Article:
WASHINGTON – Maricopa County once again saw the largest population gains among the nation’s nearly 3,200 counties, according to 2017 population estimates released Thursday by the Census Bureau.
But Pinal County had the largest growth percentage in the state.
Maricopa County added an estimated 73,650 new residents between 2016 and 2017, well ahead of Clark County, Nevada, the second-biggest gainer in the country with 47,355 new residents last year.
Maricopa remained the fourth most-populous county in the nation last year, when the population topped 4.3 million for the first time, the Census data show.
But Maricopa’s growth rate of 1.73 percent last year did not even crack the top 300 in the nation – nor was it the fastest growth in the state, an honor that went to Pinal County and its robust 3.64 percent growth to an estimated 430,237 residents.
From 2010-2017, Pinal County’s growth rate also topped Maricopa County. During this span, Pinal added 54,467 new residents, according to the Census Bureau, for a rate of 14.49 percent, the most in the state. Maricopa’s rate for the same period was 12.83 percent.
Pinal County remains the third largest county in the state behind Maricopa and Pima counties.
The Census Bureau isn’t expected to release city population growth until May. According to various real estate trackers, the most new homes being constructed in Pinal, an indicator of population growth, are in Florence-San Tan Valley, Apache Junction-Gold Canyon, Oracle-Saddlebrook and Maricopa.
Elliott Pollack, head of an economic and real estate consulting firm in Scottsdale, said the rapid growth of residents in Maricopa and Pinal counties can be attributed to “promising job availability and a strong recovery in the housing market.”
“Both Maricopa County and Pinal County are doing exceptionally well in growth because they are the economic bases for the state,” Pollack said. “Employment growth generally runs population growth, and the rapid amount of job openings in Phoenix and across the Valley has been incredibly attractive for people willing to move.”
The state as a whole continued its steady population growth, adding 107,628 last year, a 1.56 percent increase from 2016. The state population now tops 7 million after adding 264,253 since the last official census in 2010, a growth rate of 9.77 percent over the seven-year period.
While most of the state’s 15 counties saw their populations grow in the past year, Greenlee, Graham and Cochise all saw decreases – which Pollack attributes to less affordable real estate and less job opportunity.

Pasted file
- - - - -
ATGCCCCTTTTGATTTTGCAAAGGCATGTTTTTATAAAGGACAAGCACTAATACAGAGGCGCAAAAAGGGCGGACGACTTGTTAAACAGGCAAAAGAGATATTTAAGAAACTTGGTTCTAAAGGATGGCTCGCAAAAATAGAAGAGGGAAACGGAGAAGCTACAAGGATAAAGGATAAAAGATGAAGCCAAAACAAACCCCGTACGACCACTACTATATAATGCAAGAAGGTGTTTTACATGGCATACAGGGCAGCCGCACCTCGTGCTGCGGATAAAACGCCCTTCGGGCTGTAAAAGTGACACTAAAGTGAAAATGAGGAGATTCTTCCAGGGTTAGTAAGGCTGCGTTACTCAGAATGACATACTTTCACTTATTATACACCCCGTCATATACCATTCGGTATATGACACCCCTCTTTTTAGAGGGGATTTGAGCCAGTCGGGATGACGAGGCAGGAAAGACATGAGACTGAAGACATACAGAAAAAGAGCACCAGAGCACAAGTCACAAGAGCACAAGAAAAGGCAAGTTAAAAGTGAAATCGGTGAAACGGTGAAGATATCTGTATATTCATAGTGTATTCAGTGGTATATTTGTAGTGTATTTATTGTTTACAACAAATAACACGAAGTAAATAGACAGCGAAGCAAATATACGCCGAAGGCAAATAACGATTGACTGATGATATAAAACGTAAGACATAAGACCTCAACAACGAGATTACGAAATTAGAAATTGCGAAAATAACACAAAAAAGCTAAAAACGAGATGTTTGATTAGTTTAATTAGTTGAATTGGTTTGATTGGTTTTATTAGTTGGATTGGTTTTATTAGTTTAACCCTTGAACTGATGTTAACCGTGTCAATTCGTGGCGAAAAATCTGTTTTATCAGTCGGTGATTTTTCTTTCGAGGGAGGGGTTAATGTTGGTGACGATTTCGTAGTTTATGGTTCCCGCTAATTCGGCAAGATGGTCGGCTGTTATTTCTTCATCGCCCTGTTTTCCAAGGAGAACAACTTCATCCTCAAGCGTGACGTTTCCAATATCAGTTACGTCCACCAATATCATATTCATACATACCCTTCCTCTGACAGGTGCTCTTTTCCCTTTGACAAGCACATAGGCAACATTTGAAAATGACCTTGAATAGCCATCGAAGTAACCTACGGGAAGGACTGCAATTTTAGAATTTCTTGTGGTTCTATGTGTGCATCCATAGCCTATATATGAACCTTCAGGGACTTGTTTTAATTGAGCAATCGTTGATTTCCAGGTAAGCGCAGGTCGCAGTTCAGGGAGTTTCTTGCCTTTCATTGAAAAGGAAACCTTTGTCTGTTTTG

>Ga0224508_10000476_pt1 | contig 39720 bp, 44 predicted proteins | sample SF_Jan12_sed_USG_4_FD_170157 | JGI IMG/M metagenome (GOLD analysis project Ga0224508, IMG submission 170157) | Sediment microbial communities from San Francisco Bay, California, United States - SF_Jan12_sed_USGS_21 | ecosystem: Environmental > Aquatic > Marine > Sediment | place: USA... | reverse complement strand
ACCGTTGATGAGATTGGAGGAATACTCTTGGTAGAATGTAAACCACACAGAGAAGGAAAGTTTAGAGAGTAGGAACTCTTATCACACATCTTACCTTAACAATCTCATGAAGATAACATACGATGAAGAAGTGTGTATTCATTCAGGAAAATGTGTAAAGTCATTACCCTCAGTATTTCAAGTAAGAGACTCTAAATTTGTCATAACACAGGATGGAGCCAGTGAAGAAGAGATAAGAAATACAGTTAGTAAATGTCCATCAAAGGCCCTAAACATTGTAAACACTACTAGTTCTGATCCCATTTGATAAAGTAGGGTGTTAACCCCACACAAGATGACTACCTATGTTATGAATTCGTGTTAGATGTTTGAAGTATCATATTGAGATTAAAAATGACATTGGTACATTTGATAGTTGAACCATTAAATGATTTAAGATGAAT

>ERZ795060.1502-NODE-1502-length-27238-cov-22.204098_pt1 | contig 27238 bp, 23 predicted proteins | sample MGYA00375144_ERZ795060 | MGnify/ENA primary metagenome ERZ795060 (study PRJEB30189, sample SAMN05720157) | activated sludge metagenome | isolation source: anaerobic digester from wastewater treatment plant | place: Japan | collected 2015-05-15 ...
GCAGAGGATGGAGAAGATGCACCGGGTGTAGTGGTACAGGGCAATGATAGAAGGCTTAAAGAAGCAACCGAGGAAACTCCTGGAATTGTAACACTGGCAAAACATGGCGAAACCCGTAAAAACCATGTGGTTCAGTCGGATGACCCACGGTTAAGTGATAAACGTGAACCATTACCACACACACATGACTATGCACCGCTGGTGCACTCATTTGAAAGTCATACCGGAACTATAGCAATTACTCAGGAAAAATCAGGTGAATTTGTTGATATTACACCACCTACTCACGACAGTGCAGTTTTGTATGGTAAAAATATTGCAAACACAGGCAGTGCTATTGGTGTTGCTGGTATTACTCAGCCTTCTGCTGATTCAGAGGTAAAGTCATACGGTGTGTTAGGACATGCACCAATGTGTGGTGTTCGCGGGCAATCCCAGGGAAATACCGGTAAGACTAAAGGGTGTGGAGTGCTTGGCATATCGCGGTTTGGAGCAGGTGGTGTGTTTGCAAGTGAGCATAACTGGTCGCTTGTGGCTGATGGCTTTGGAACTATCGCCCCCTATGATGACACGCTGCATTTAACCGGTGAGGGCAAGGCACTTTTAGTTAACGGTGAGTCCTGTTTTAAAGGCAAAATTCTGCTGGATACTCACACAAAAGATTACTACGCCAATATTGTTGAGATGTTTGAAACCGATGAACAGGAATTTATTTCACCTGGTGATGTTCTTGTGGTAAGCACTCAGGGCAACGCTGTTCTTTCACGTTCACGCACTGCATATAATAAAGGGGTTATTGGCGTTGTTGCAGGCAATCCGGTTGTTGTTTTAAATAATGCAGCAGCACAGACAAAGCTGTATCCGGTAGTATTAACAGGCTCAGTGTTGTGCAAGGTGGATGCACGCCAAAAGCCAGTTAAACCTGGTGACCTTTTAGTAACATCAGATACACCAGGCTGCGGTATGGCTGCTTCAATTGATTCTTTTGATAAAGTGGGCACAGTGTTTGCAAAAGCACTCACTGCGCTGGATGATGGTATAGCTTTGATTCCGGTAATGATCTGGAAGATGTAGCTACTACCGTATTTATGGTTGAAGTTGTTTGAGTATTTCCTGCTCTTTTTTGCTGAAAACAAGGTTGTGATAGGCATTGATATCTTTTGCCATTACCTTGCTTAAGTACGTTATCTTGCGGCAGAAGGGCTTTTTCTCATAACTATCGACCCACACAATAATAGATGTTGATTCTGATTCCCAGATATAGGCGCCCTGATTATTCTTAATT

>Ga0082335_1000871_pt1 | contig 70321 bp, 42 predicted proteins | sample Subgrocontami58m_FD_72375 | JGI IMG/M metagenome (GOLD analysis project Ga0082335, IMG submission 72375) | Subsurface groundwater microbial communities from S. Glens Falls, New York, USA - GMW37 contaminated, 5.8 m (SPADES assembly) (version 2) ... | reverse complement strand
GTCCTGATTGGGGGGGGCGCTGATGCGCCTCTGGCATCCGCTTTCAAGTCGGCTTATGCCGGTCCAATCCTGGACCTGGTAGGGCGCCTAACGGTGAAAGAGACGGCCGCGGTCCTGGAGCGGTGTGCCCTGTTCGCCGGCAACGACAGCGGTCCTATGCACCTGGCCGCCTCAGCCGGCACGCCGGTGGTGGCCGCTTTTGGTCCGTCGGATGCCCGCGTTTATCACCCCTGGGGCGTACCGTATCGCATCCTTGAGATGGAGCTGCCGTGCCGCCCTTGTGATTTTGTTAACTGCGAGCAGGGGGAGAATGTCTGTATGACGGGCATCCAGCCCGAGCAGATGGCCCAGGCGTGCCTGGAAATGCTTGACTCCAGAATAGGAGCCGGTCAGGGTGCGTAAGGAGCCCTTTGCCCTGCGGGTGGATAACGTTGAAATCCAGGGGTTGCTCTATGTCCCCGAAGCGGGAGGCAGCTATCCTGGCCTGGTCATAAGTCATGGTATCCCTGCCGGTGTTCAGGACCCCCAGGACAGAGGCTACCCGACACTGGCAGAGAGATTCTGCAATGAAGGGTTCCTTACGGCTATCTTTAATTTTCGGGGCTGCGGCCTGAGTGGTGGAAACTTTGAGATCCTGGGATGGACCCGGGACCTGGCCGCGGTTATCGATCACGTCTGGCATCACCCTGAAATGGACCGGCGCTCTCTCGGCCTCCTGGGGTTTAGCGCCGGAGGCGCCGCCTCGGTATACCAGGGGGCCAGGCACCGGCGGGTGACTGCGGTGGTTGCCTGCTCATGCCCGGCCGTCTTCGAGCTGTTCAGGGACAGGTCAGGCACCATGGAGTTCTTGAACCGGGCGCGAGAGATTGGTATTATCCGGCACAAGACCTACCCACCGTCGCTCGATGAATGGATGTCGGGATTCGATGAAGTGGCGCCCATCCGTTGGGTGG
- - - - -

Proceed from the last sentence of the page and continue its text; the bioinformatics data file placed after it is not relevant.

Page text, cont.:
“Counties like Greenlee and Graham do not have the same capacity to attract newcomers who see more job potential in bigger areas like Phoenix, and it’s tough for smaller populations to see massive changes in growth in only a year,” Pollack said.
Graham County Manager Terry Cooper said he was “not terribly surprised” at the county’s 0.8 percent drop in population in the past year, saying the county’s population numbers typically waver due to inmate transfers from one of the three prisons located in the county.
“The primary reason you’d see a drop in population for our county is that we have two state prisons and one federal prison, and in past year we had a large number of federal inmates transfer out, making for less people,” Cooper said Wednesday.
But Cooper said he is “extremely optimistic” that the county will attract more residents in the upcoming year because of the Lone Star Project, which is expected to break ground this year and would extend current Safford mining operations. That will mean more job and more residents for the county, he said.
Census data released Thursday also showed that the Phoenix-Mesa-Scottsdale saw the fourth-biggest increase in population among metropolitan areas last year, adding 88,772 residents to boost its population above 4.7 million.
That made the Phoenix metro area the 11th-largest in the nation, about 10,000 residents behind greater Boston, the data show.
David Plane, a regional science and population professor at the University of Arizona, said the increase is only expected to grow in the upcoming years.
“Historically speaking, we have always seen people gravitate towards large metropolitan areas, and Maricopa County is no exception,” Plane said. “Once a place begins to grow, it’s going to continue to take off and expand.”